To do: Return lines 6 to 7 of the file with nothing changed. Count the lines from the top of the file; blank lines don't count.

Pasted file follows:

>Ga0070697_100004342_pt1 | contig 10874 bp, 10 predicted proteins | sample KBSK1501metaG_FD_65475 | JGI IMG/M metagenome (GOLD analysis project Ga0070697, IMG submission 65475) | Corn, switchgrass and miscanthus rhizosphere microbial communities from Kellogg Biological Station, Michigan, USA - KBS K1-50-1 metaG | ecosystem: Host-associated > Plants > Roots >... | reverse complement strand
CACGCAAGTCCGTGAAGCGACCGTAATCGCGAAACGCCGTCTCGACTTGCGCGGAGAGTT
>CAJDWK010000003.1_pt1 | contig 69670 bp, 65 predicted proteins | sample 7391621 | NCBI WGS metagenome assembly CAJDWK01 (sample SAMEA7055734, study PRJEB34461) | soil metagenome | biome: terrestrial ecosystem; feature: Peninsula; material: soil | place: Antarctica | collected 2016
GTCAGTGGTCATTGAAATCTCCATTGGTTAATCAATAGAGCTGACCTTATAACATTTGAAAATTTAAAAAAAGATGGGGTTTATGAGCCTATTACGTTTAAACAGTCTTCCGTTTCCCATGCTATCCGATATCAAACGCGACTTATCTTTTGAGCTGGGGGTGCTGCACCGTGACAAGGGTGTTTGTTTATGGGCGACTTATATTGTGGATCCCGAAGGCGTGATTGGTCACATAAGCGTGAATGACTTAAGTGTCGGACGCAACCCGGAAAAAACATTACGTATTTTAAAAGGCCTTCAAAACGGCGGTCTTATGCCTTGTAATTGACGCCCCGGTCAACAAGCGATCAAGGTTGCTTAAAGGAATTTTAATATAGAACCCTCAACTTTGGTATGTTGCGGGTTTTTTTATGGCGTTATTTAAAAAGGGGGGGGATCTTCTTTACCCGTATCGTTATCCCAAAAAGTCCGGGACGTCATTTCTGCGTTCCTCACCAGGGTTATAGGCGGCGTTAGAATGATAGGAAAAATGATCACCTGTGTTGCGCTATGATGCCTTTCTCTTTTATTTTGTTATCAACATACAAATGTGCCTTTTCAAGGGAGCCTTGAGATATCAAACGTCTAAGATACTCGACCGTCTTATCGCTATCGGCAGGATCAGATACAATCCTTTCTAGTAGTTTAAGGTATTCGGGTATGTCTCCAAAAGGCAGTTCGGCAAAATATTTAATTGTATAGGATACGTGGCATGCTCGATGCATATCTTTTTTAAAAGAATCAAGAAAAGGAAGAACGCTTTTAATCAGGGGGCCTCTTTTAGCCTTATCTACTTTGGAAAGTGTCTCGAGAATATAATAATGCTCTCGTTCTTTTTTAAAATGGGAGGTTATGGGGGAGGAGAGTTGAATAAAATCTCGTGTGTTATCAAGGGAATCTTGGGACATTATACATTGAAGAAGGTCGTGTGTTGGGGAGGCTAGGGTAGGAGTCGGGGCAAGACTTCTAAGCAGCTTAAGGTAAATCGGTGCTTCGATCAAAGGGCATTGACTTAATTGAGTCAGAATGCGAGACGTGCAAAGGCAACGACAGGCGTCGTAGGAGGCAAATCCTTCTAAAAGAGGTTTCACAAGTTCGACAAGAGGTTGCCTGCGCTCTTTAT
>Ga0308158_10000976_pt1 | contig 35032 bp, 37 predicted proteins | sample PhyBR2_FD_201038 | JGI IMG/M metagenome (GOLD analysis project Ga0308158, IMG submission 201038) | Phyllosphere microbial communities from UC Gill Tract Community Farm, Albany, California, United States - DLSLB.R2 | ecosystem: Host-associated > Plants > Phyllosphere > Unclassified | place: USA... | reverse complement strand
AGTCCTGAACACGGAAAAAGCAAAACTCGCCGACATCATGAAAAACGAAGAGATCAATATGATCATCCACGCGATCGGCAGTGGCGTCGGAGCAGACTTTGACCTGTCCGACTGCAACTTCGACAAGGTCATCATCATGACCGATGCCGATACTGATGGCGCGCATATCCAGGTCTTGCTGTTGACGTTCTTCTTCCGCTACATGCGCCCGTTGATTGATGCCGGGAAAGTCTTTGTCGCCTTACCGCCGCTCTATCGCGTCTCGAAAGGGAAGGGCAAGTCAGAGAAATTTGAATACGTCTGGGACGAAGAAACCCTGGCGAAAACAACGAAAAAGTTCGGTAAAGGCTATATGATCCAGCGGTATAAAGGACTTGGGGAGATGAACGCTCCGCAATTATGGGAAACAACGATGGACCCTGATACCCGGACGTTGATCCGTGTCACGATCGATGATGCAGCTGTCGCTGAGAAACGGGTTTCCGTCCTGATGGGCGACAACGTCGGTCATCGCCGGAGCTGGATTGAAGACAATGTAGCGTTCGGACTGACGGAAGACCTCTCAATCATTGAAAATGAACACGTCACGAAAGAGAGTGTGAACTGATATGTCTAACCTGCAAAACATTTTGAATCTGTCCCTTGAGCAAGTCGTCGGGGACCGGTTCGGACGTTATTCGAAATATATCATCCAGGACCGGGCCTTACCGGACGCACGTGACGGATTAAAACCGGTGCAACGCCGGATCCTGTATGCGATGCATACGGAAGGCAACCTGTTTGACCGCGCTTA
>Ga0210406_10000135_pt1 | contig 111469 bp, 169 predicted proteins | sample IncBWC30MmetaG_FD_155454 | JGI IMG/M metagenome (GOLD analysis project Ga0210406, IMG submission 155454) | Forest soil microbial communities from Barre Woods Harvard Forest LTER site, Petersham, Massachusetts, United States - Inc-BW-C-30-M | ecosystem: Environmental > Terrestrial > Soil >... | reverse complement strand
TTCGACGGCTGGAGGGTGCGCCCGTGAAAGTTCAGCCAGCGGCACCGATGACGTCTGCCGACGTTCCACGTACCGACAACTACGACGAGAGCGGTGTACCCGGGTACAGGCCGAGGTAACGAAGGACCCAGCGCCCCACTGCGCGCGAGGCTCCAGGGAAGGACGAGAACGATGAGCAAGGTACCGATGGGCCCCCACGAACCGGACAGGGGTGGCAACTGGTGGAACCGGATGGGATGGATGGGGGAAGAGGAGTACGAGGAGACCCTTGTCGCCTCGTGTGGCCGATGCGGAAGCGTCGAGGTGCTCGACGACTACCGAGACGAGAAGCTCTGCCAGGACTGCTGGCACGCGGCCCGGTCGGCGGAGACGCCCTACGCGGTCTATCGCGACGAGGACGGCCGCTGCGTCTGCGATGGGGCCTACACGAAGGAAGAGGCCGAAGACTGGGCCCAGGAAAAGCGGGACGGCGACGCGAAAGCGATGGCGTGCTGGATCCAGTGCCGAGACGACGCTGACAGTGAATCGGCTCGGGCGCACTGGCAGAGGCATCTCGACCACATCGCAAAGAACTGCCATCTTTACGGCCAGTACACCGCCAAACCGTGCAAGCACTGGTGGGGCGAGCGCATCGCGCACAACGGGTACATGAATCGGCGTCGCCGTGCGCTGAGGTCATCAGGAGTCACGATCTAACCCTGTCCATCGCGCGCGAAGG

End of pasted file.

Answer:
AGTCCTGAACACGGAAAAAGCAAAACTCGCCGACATCATGAAAAACGAAGAGATCAATATGATCATCCACGCGATCGGCAGTGGCGTCGGAGCAGACTTTGACCTGTCCGACTGCAACTTCGACAAGGTCATCATCATGACCGATGCCGATACTGATGGCGCGCATATCCAGGTCTTGCTGTTGACGTTCTTCTTCCGCTACATGCGCCCGTTGATTGATGCCGGGAAAGTCTTTGTCGCCTTACCGCCGCTCTATCGCGTCTCGAAAGGGAAGGGCAAGTCAGAGAAATTTGAATACGTCTGGGACGAAGAAACCCTGGCGAAAACAACGAAAAAGTTCGGTAAAGGCTATATGATCCAGCGGTATAAAGGACTTGGGGAGATGAACGCTCCGCAATTATGGGAAACAACGATGGACCCTGATACCCGGACGTTGATCCGTGTCACGATCGATGATGCAGCTGTCGCTGAGAAACGGGTTTCCGTCCTGATGGGCGACAACGTCGGTCATCGCCGGAGCTGGATTGAAGACAATGTAGCGTTCGGACTGACGGAAGACCTCTCAATCATTGAAAATGAACACGTCACGAAAGAGAGTGTGAACTGATATGTCTAACCTGCAAAACATTTTGAATCTGTCCCTTGAGCAAGTCGTCGGGGACCGGTTCGGACGTTATTCGAAATATATCATCCAGGACCGGGCCTTACCGGACGCACGTGACGGATTAAAACCGGTGCAACGCCGGATCCTGTATGCGATGCATACGGAAGGCAACCTGTTTGACCGCGCTTA
>Ga0210406_10000135_pt1 | contig 111469 bp, 169 predicted proteins | sample IncBWC30MmetaG_FD_155454 | JGI IMG/M metagenome (GOLD analysis project Ga0210406, IMG submission 155454) | Forest soil microbial communities from Barre Woods Harvard Forest LTER site, Petersham, Massachusetts, United States - Inc-BW-C-30-M | ecosystem: Environmental > Terrestrial > Soil >... | reverse complement strand